The state’s top higher education panel, the Board of Regents, is hoping to entice thousands of Louisiana college graduates who left the state to return home and fill what is expected to be a wave of new high-technology jobs.
The initiative, called Operation Recall, will target more than 40,000 people, many of whom have degrees in computer science and engineering.
The effort is part of an overall push by the regents and a number of other state agencies who are predicting the state’s job market to grow significantly faster than the national job market over the next year and several years into the future.
The consensus is that the cheap price of natural gas will spark continued plant construction and expansion in the manufacturing industry, likely resulting in jobs ranging from $12-an-hour construction positions to six-figure engineering careers over the next several years.
The Louisiana Workforce Commission estimates the Baton Rouge and New Orleans metro areas will grow by 20,000 and 17,000 jobs in the next three years.
Operation Recall will be a partnership with information-gathering USADATA company to identify graduates who could be persuaded to return to Louisiana. The company will use public information including driver’s license files, telephone directories and tax records to find graduates who have married, changed their names and who have moved several times since they graduated.
State Commissioner of Higher Education Jim Purcell, said the project will entail tracking graduates and analyzing their spending habits, what they like to do for recreation and identifying whether they live in urban or rural communities.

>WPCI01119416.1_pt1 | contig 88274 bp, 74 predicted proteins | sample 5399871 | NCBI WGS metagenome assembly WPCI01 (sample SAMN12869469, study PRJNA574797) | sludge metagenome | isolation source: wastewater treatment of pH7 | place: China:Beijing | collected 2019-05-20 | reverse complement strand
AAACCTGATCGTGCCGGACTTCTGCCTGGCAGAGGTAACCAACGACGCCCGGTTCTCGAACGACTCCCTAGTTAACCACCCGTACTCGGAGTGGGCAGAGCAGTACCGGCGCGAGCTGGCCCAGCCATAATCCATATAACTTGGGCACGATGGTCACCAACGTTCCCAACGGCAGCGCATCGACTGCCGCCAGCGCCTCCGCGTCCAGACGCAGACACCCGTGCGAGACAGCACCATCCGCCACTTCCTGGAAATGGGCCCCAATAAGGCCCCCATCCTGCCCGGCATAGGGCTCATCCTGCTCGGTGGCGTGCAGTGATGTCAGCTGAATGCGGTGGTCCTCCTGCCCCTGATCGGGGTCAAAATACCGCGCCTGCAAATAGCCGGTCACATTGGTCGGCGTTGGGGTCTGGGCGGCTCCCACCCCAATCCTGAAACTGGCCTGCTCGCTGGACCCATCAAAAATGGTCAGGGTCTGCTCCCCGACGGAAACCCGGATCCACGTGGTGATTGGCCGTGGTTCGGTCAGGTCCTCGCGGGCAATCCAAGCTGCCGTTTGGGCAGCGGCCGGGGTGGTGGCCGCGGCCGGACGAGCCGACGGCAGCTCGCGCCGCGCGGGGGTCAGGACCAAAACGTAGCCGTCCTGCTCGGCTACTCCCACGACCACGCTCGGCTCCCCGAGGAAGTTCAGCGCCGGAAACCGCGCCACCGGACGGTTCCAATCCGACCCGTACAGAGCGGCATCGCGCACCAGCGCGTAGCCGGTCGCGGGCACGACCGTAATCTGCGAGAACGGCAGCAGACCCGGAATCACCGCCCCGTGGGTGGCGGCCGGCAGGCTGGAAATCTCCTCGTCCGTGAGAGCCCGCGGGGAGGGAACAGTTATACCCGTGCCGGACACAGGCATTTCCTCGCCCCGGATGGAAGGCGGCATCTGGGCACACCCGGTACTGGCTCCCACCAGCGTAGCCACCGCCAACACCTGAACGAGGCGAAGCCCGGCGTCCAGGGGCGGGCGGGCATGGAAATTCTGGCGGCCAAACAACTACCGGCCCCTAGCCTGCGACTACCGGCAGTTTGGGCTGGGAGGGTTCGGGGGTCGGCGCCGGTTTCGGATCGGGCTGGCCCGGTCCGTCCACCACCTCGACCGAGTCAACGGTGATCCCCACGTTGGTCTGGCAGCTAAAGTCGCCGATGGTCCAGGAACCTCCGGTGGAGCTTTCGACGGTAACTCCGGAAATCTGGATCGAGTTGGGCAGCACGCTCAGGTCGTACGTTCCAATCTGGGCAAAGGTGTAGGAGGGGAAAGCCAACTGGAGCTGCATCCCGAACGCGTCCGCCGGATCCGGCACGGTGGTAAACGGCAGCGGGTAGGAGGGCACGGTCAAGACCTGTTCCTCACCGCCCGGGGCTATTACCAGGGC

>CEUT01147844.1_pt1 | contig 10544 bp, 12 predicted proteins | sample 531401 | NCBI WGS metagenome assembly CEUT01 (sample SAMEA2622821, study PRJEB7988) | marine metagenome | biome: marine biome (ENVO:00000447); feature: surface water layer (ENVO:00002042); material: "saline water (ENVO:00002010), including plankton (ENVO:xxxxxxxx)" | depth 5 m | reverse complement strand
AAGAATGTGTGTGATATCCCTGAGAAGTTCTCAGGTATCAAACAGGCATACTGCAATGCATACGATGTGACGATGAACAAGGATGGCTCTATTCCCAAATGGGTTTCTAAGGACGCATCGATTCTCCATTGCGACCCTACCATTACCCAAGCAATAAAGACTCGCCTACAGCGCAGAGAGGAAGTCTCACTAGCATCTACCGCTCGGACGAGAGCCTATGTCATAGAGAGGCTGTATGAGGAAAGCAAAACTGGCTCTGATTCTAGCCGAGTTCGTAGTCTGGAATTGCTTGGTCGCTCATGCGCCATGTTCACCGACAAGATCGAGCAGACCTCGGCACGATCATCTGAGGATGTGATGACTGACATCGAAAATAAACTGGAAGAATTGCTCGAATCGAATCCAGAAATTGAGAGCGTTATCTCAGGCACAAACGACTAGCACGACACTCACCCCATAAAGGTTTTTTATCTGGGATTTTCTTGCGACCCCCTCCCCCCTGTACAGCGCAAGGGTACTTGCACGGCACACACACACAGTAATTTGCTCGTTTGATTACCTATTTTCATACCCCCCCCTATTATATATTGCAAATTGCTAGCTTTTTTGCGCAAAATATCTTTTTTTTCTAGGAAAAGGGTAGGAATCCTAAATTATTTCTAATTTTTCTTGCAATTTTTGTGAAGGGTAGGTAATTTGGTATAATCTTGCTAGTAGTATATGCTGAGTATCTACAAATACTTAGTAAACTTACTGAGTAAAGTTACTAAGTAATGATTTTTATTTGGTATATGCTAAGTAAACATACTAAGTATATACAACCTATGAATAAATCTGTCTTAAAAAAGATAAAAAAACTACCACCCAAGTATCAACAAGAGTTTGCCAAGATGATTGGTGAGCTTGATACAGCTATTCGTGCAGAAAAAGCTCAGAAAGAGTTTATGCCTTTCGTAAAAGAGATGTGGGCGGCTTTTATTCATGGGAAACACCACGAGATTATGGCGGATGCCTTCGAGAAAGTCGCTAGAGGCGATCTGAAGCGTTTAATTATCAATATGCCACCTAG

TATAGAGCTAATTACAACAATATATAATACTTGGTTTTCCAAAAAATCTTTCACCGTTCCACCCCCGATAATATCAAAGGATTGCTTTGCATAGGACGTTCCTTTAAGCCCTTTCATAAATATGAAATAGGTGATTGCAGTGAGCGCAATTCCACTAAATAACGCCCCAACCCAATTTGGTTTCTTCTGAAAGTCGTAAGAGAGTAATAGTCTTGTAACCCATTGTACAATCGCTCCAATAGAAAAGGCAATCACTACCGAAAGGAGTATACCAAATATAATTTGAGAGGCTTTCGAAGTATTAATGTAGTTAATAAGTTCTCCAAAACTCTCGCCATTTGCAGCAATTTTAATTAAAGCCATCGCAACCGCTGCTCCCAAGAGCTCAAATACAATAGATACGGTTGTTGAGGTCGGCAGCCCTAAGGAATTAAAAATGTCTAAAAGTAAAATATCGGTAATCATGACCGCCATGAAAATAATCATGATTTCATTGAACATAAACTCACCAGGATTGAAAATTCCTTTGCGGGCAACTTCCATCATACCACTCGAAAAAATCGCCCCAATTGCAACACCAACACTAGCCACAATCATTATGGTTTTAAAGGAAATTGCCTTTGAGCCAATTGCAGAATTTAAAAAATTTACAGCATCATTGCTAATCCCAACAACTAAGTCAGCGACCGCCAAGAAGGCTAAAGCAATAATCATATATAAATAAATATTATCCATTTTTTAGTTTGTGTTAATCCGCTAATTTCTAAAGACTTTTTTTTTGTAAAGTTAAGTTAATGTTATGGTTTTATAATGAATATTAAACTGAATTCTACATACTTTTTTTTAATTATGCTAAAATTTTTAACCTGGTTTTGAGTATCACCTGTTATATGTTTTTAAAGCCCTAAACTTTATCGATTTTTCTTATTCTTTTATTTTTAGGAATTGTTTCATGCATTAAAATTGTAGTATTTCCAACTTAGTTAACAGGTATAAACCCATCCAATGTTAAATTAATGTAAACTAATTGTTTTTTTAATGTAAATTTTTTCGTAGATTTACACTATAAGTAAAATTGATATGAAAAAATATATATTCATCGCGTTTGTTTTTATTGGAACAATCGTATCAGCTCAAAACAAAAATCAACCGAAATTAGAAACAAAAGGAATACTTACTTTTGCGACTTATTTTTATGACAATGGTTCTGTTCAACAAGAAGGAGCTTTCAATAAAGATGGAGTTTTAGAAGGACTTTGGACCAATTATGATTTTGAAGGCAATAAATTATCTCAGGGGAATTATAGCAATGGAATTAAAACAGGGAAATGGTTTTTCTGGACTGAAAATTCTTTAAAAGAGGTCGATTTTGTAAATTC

He said that type of data will give the state an idea where each graduate is in their career.
“Our most recent graduates grew up in a wired world, a lot of them don’t have children, those are the ones who are probably more migratable,” Purcell said. “Some of the older graduates may have established roots where they are.”
State Economic Development Secretary Stephen Moret said he is very interested in the data that will be compiled for the project in hopes of using it later to fill job openings that spring up in the different corners of the state.
“There are now and increasingly will be opportunities for Louisiana natives with these degrees who are currently living and working in other states to move back to Louisiana for professional jobs here,” Moret said in an email.
Purcell said the data collection will give state workforce agencies opportunities to target job fairs in cities that have significant numbers of Louisiana natives.
Purcell said the major Texas cities — Houston, Dallas and Austin — could be some of the most fertile ground to find former Louisiana students interested in returning to the state.
He said he doesn’t think it will a hard sell for many of the people identified.
“The greatest incentive to me is just coming home,” Purcell said. “Louisianans love Louisiana. They love culture; they love the state.”
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